But the group that did this so well that they’re in my top three are Pixy. What a way to debut. The choreography for “Wings” does one of my favorite things: combine hip hop sensibilities with contemporary details. And it is in doing this that “Wings”‘ choreography is one we often see boy groups do, while not hesitating to have flourishes that are feminine yet strong.

A moment in the choreography where one can see this is in the pre-chorus and the chorus. From 2:33 of the dance practice onwards, there are wave-like movements from a member being held–or perhaps it is to illustrate the breaking out of a cocoon to grow wings? Nonetheless, this moment illustrates their ability to go from delicate yet strong contemporary movements with light arches of their arms, to strong and angular movements that are more hip-hop-based.

There is great texture in the dance–that is, they are great at expressing the beats and melody with the variation of choreography, all while keeping the flow intact. Then there are the different levels done throughout, creating an interesting dynamic from start to finish.

This, in combination with evocative imagery that makes use of the six members plus the backup dancers, is why “Wings” is one of my top choices so far.

Sunmi – “Tail”

This choreography combines both Sunmi’s quirky personality and sensuality to compliment the song, and somehow it works. It is uniquely her and matches the tone and mood of “Tail” perfectly without missing a beat.

Where “Tail” shines is in how the choreography makes use of the backup dancers. It is not enough just to remain static or to just have Sunmi in the middle. Instead, the dancers are part of a whole that highlights Sunmi. The formations are different from the very start and connect to the theme of “Tail” perfectly.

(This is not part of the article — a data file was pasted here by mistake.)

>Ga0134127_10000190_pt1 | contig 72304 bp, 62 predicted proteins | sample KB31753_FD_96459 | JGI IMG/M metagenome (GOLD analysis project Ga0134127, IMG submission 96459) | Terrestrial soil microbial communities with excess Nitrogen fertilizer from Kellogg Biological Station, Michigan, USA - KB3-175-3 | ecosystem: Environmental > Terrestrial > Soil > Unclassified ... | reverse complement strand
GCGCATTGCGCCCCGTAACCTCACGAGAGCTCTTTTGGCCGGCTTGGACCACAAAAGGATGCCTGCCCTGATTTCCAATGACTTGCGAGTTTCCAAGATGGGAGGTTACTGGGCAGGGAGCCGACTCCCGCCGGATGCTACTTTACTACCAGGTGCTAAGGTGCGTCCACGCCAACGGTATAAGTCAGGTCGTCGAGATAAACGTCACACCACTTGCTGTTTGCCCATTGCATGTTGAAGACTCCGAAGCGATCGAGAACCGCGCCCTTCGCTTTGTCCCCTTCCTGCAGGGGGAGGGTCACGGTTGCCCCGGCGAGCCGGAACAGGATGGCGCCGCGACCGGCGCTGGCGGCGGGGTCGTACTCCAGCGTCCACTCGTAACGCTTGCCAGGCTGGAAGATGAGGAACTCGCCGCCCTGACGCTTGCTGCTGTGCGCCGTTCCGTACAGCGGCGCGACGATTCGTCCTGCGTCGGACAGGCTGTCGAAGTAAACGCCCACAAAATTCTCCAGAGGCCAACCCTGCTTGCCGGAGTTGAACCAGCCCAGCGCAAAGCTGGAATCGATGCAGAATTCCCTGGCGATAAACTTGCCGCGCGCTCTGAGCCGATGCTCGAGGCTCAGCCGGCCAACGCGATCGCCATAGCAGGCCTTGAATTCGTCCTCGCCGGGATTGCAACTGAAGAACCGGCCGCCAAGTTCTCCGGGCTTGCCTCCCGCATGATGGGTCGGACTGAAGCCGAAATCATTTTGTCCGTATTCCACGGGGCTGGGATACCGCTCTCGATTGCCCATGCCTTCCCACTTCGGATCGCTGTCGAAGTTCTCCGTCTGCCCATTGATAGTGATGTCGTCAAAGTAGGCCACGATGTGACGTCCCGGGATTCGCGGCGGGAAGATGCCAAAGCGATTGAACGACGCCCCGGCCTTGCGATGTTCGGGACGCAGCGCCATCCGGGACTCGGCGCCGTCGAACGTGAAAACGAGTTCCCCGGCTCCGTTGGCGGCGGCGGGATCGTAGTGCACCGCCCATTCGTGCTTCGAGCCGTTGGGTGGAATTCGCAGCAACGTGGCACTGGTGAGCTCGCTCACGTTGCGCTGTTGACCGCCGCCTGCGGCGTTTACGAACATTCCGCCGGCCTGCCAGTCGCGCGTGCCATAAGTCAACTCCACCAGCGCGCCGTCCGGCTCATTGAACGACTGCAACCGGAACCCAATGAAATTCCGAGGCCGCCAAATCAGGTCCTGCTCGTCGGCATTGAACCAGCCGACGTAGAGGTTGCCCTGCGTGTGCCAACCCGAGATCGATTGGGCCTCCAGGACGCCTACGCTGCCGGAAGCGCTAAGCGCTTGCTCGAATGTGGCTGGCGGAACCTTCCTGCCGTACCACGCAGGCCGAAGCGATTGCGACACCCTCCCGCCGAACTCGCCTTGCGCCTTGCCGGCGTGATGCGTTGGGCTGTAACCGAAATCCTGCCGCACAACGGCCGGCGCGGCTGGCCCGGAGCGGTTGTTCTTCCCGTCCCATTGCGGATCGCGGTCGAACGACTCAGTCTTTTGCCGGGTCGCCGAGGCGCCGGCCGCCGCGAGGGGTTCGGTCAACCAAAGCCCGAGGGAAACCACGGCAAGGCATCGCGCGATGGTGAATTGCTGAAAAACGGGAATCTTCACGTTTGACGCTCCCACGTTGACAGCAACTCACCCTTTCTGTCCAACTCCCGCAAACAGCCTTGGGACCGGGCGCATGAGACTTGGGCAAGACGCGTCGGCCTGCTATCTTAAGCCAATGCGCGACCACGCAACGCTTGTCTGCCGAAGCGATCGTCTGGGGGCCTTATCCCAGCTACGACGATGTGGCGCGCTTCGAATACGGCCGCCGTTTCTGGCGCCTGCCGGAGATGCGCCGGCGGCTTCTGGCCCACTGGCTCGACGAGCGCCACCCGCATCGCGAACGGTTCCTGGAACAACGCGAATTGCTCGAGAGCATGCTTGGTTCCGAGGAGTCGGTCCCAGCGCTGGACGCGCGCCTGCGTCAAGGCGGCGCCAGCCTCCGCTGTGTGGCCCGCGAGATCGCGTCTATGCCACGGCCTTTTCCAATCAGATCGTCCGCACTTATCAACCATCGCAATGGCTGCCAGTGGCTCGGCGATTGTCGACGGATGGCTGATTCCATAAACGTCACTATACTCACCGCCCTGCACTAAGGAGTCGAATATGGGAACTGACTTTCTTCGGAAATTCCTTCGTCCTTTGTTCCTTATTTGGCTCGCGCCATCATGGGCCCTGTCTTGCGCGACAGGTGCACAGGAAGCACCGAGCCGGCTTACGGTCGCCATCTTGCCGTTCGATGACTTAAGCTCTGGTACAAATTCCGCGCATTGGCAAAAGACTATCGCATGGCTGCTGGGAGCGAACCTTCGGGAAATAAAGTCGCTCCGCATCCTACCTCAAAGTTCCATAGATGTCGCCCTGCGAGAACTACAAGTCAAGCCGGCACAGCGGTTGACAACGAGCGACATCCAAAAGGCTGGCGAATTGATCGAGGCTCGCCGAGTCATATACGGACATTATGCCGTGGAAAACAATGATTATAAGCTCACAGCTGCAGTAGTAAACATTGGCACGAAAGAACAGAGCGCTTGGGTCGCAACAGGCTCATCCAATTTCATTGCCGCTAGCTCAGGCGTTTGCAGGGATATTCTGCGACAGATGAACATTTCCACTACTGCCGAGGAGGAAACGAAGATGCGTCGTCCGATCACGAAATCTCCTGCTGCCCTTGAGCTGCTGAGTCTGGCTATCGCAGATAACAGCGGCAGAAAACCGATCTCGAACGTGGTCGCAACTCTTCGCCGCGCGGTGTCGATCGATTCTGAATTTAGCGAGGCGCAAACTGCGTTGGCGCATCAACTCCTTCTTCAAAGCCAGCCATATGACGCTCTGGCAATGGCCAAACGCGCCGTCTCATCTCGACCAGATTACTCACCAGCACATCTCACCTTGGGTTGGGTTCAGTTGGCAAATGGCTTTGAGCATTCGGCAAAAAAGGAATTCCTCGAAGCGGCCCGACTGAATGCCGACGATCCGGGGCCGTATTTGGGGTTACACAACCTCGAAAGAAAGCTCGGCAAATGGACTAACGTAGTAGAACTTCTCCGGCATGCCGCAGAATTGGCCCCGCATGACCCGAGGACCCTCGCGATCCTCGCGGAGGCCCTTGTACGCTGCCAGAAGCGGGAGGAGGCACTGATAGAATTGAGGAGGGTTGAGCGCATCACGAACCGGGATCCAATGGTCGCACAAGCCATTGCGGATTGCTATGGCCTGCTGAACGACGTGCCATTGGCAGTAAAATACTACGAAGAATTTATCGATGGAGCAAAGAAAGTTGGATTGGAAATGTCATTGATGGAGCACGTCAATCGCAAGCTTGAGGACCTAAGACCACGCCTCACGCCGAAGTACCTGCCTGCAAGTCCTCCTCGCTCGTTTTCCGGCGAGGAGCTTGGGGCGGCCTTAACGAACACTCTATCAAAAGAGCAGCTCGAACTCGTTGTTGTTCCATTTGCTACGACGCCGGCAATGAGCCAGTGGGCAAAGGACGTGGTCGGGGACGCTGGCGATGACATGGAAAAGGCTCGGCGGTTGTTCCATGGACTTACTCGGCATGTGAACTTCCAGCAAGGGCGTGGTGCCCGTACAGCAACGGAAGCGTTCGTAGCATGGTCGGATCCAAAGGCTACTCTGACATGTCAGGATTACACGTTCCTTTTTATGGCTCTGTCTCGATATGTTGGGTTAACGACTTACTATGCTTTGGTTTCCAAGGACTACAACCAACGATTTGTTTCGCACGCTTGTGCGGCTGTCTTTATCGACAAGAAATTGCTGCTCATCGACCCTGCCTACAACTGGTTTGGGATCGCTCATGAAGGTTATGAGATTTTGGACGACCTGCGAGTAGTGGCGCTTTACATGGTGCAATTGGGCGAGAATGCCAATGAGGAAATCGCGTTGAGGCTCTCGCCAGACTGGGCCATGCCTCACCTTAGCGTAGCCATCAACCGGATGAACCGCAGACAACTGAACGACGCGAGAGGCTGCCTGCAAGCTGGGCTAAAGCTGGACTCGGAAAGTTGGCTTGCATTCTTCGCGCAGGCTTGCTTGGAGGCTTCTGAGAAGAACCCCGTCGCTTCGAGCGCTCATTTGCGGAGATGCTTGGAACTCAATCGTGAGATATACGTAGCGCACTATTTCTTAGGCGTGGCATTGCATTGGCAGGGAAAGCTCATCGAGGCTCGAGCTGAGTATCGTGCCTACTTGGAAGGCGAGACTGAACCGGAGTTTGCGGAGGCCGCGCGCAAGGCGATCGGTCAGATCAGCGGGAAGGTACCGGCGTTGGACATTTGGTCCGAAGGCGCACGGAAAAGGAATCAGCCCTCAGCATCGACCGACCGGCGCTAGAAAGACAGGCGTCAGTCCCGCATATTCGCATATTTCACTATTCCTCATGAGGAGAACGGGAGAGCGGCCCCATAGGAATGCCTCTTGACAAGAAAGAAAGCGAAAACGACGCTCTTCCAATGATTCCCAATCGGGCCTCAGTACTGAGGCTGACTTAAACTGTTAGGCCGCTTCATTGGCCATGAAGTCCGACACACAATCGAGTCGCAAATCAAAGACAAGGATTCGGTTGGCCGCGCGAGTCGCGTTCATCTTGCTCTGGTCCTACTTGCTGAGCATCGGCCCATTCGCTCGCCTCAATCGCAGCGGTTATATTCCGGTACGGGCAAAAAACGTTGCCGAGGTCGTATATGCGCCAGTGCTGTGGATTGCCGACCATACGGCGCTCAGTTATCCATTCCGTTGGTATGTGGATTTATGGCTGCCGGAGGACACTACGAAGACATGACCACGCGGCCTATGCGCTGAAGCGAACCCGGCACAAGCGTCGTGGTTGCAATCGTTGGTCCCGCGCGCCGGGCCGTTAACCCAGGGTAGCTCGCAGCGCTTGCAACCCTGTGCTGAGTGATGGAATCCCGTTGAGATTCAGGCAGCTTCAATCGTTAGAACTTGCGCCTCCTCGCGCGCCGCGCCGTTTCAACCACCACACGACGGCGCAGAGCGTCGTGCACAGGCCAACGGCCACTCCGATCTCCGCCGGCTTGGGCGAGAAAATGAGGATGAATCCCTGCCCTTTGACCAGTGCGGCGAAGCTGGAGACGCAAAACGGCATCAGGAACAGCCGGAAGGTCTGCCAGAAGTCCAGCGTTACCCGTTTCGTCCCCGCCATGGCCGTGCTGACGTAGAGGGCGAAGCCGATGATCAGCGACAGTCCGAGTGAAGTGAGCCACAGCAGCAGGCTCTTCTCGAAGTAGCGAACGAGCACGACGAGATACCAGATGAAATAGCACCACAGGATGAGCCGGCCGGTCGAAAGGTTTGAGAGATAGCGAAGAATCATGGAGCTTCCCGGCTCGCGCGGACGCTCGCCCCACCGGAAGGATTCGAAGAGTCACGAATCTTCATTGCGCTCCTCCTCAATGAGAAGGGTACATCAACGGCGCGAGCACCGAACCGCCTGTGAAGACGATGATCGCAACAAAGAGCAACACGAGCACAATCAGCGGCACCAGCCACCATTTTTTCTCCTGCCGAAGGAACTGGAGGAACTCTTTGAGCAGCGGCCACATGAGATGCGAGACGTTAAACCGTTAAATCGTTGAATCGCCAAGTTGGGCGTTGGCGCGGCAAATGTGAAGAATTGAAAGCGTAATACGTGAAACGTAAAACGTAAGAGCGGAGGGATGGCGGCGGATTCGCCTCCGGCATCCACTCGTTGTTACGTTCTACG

Honestly, I want to get an interview from “Tail”‘s choreographer about how they came up with this concept. It’s evocative. It’s unique. It’s Sunmi.

One such moment where the dancers are used to their potential is in 1:48 of the dance practice. This is where Sunmi is off to the side while the dancers are in two lines. They reach out to her, choke her, and then she whacks them down to the beat of the song.

To highlight the imagery of a tail, they also make use of trance-like movements. There is the moment above, finger going left and right in the pre-chorus, and the leg movement in 2:01 which is then repeated with a line of dancers in 3:03. The dance break at 3:08-3:20 also evokes the tail imagery, where the dancer’s legs move to be Sunmi’s tail.

Some honorable mentions include Kang Daniel‘s “Paranoia” which features choreography interesting due to its twitchiness, serving the song’s lyrics and melody. Treasure‘s “My Treasure” feels nostalgic since it has a simplicity that was present in early 2010’s K-pop, but with the sharp movements and sensibilities of modern K-pop. Of course, Taemin’s “Advice” deserves a mention due to how freeing it is for the artist and the backup dancers, allowing a flow of expression that uplifts the song. In the same vein, Hyuna’s “I’m Not Cool” also made my shortlist due to her personality shining bright.

It’ll be interesting to see how the year unfolds. As of writing, Seventeen have just made their comeback (with a dance that I like as it underlines the strengths of the song, and is solidly in my Top 10 so far) and Loona, a frequent feature on this list, is set to come back as well. Will the second half of the year be stronger? Or will it be as meh as I find it so far?

Of course, these are all my opinions. Feel free to tell me your top dances so far!

(YouTube [1][2][3], Images via ALLART Entertainment, HYBE, Happy Tribe Entertainment, MakeUs Entertainment)